What Researchers Found in California's Marijuana

February 22nd 2017

Researchers in Northern California have delivered some unsettling news for marijuana users: It turns out, a sizeable amount of the pot sold in California's medical marijuana dispensaries test positive for mold and bacteria that could be dangerous for patients with compromised immune systems.

jar-of-marijuanaStocksy/Cameron Zegers -

Though the study only looked at cannabis sold in Northern California dispensaries, the researchers caution that the problem could be widespread, affecting the whole state and possibly others where the plant is legal for medical or recreational purposes.

"We cannot recommend inhaling it," George Thompson III, a professor at the University of California, Davis, who analyzed the plants, told LA Weekly.

Fungi and bacteria — including Cryptococcus, Mucor and Aspergillus, E. coli, Klebsiella pneumoniae, and Acinetobacter baumannii — were detected in 20 of the marijuana samples. If inhaled, these pathogens "could lead to serious illness and even death" because inhaling a contaminated substance "provides a direct portal of entry deep into the lungs, where infection can easily take hold," Joseph Tuscano, a researcher UC Davis, said in a statement.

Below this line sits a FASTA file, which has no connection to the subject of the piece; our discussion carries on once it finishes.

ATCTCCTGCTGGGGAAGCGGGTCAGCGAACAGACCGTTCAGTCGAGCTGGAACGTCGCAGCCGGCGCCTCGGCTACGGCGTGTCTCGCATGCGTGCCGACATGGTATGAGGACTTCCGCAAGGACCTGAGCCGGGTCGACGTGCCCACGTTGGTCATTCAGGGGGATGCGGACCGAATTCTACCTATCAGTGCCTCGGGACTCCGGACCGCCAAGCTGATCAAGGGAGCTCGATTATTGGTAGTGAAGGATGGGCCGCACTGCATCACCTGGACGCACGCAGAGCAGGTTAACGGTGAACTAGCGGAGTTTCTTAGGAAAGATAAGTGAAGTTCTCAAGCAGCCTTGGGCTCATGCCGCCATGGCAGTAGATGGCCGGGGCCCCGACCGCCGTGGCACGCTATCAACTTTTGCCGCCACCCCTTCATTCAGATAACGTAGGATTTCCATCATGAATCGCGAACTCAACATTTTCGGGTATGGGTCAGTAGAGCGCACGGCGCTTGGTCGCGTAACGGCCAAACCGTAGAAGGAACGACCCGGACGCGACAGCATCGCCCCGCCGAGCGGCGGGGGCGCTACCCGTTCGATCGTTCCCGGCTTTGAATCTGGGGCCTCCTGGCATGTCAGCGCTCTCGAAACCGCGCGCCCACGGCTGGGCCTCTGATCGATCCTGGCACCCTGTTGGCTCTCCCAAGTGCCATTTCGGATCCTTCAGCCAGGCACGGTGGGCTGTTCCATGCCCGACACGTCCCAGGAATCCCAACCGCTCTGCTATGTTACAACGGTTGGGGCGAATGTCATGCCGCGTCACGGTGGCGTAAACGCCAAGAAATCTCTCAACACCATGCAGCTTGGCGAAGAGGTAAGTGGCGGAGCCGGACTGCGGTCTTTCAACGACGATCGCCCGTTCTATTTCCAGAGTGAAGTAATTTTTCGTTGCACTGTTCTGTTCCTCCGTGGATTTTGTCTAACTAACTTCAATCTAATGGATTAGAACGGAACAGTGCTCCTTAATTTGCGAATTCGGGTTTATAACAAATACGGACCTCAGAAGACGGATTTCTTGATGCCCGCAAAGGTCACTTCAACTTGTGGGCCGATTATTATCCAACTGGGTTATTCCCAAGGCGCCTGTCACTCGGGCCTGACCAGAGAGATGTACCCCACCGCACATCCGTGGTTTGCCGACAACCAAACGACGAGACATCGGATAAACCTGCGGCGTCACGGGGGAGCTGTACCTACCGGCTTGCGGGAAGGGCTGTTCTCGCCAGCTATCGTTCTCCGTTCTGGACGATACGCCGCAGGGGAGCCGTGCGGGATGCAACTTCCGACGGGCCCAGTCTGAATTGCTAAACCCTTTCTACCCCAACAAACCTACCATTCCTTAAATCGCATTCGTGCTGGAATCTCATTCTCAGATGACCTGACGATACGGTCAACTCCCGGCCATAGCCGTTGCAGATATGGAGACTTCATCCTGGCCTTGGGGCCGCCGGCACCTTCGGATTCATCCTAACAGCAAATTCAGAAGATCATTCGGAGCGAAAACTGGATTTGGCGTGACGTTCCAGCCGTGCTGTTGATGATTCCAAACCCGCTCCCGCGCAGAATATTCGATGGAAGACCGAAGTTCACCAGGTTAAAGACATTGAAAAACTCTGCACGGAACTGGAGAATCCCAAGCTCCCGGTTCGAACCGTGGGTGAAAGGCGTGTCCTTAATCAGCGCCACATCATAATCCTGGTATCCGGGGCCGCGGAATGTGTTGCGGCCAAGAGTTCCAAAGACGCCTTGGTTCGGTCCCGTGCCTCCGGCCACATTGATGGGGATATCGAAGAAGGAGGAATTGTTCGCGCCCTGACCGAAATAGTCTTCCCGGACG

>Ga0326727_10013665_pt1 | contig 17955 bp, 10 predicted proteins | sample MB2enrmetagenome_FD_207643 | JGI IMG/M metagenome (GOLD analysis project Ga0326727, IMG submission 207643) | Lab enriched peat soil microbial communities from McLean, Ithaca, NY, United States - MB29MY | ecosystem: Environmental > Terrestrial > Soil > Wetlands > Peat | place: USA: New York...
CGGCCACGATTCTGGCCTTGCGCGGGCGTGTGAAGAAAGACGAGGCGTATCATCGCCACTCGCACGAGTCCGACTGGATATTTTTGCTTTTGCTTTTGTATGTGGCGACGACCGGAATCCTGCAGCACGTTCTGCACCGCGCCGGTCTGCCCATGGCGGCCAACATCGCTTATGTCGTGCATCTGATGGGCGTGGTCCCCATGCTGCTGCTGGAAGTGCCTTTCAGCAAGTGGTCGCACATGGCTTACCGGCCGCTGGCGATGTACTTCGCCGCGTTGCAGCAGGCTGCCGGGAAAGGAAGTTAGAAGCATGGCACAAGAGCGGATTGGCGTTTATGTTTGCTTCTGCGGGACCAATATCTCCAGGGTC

SativaWikimedia/Pavel Sevela -

Those who consume cannabis edibles or oil extracts, however, likely aren't at any risk. Those products are heated to the point where bacteria or fungi is killed off.

For the time being, more research is needed in order to better inform patients and recreational users about the quality and safety of their weed. California's Department of Public Health is actively developing statewide standards for cannabis testing, with the intention of implementing them before the state fully rolls out its recreational marijuana system in 2018.

Voters in California elected to legalize recreational marijuana sales last November.

Regardless, for healthy marijuana users who don't have compromised immune systems, the risk posed by weed with bacteria or mold "is not of great concern," Thompson told The Sacramento Bee —  and that's the "vast majority of cannabis users," he noted.

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